To illustrate its modus operandi, Groot uses a fictional example – the Australian Association of Buddhists from Guangxi – which could be a front set up by a single person. Regardless of its size or membership, that association can be used as a propaganda tool to be quoted in the Australian and Chinese media, creating the impression of support from Chinese-Australians and bolstering Party legitimacy. It can also be used to press for changes to Australian policies regarding China, by filing submissions to parliamentary committees or by lobbying within the Chinese community. “Creating these is a piece of cake in a place like Australia,” Groot says, pointing out that these bodies’ status as a non-governmental organizations gives them plausible deniability if their links with the Communist Party are questioned.
“A lot of these groups are actually created by entrepreneurs who try to parlay the so-called community associations into political influence,” according to Groot, “both in Australia or they’re doing it deliberately to curry favour with the United Front department and get benefits that way.” Back in China, he says a “two-nameplate policy” is often used to disguise the fact that an entity is actually a United Front body, in particular with local chambers of commerce and industry federations. “Lots of foreigners in particular,” he continues, “think they’re dealing with a government-related entity or a civil society entity, when they’re dealing with a very complex entity which is controlled, directed, administered, and surveyed constantly by the Communist Party United Front work department.”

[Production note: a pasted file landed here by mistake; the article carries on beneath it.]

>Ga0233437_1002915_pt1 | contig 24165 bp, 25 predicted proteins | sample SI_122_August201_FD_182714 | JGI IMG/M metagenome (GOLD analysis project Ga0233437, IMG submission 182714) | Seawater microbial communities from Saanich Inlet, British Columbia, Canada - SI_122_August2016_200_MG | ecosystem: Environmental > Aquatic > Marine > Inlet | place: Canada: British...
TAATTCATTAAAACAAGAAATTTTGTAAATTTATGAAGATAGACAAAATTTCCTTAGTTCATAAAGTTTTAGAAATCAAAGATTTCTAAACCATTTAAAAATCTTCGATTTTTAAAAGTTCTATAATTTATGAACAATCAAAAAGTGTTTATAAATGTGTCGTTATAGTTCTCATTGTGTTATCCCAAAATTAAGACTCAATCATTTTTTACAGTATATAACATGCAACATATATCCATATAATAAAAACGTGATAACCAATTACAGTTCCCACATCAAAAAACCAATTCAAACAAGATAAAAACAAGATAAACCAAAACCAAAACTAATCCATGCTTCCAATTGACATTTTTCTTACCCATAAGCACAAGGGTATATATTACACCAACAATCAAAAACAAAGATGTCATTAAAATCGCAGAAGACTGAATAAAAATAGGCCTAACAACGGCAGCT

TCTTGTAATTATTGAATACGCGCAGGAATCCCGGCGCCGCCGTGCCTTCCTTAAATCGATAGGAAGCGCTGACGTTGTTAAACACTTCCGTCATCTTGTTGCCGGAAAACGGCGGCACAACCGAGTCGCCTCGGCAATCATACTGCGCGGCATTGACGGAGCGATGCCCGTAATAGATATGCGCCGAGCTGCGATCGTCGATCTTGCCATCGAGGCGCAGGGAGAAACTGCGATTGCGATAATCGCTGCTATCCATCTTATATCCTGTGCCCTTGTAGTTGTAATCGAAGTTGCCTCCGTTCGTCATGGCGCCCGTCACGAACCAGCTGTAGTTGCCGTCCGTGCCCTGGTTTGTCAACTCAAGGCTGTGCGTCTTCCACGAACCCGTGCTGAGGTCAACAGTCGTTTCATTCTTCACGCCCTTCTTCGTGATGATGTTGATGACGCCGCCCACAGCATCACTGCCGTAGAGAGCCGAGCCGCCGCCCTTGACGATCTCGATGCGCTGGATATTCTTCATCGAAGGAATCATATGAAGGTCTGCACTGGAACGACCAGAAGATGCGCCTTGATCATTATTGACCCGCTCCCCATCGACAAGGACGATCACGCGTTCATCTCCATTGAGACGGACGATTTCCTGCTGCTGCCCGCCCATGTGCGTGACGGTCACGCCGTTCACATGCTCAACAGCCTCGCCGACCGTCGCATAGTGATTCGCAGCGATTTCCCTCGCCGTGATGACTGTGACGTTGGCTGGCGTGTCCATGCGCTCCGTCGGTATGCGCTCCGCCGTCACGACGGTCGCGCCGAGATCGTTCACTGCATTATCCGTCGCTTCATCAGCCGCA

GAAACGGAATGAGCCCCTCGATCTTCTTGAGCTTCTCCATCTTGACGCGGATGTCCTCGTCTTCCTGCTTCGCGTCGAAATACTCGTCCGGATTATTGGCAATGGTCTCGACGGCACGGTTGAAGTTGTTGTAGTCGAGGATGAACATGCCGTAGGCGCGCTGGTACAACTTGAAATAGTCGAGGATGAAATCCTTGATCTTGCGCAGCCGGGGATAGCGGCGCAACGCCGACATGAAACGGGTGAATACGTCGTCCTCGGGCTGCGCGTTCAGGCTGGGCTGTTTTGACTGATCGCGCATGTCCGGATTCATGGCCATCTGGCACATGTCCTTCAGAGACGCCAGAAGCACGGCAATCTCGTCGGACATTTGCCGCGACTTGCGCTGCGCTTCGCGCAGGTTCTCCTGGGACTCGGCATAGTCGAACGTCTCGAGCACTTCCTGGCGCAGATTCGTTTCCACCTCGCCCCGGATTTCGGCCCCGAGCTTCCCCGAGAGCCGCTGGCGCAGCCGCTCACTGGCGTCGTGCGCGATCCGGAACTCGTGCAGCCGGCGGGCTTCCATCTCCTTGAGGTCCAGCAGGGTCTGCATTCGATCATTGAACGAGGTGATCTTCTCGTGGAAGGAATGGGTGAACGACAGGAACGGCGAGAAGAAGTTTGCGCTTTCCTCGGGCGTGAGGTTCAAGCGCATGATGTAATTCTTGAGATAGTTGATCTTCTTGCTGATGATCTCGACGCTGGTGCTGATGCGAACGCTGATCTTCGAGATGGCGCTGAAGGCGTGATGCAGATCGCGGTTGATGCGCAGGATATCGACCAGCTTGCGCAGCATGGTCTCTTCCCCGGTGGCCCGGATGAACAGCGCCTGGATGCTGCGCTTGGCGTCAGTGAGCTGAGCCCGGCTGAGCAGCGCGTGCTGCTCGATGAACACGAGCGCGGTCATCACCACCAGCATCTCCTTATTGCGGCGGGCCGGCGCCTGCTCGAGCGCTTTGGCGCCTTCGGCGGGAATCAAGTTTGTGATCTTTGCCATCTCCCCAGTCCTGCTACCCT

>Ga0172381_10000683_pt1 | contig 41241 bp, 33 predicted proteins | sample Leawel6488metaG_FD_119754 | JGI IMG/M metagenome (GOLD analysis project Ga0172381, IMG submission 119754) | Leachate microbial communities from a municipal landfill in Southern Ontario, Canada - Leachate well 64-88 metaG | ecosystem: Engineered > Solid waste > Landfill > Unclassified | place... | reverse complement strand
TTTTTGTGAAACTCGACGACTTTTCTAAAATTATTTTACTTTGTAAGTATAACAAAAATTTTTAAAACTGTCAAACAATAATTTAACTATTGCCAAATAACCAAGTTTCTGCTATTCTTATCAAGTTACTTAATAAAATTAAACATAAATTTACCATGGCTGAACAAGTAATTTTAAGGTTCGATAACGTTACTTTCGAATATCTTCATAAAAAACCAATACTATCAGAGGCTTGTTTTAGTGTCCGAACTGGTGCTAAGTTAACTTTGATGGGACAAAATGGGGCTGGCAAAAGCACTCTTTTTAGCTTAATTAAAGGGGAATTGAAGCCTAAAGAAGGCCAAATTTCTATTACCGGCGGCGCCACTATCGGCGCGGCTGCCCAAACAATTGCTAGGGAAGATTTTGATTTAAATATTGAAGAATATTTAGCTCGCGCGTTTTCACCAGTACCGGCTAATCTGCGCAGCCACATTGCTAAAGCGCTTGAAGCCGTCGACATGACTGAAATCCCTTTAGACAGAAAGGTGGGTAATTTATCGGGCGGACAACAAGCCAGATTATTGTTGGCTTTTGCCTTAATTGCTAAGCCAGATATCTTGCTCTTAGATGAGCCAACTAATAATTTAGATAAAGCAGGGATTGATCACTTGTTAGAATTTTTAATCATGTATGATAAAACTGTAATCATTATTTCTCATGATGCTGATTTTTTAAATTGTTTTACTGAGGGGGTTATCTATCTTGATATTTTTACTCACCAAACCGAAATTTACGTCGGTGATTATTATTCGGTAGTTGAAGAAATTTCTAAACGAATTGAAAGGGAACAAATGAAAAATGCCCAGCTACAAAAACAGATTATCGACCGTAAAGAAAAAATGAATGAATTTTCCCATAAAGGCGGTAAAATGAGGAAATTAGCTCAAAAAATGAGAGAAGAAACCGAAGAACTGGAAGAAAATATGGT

The reach of these groups inside Australia is suggested by a recent parliamentary submission by Clive Hamilton of Charles Sturt University and the ANU’s Alex Joske, outlining eight different type of community association used for this purpose, including hometown associations, cultural groups and the Chinese Scholars and Students Associations. The document, quoting a Chinese-language newspaper, names 81 different organizations in Australia which are members of the Australian Council for the Promotion of the Peaceful Reunification of China – the key organizational body, according to Groot. Its former chairman, Huang Xiangmo, who resigned in November, was at the centre of a controversy over foreign donations to political parties.
“Australia and New Zealand appear to have been a test zone for United Front activities in recent years,” the University of Canterbury’s Annemarie Brady told an Australian parliamentary committee, “and now it has reached a critical level.” Brady had published a paper describing United Front activities in New Zealand, warning that China’s foreign influence activities have the potential to undermine the sovereignty and integrity of the political system of targeted states. Three months later, she testified to the Australian parliamentary committee that she had been the victim of two suspicious break-ins, during which three laptops were stolen but other valuables left untouched. New Zealand’s security agencies are now investigating the burglaries.
The recent government reshuffle in China strengthens the United Front work department by putting the Party front and centre, centralising power. Groot predicts this will streamline decision-making, meaning even fewer impediments to President Xi Jinping’s mission. “It will probably be harder for lower levels of the Party to avoid, dilute or adjust policies, even if this ‘interference’ would make achieving the ostensible goals more likely.” ∎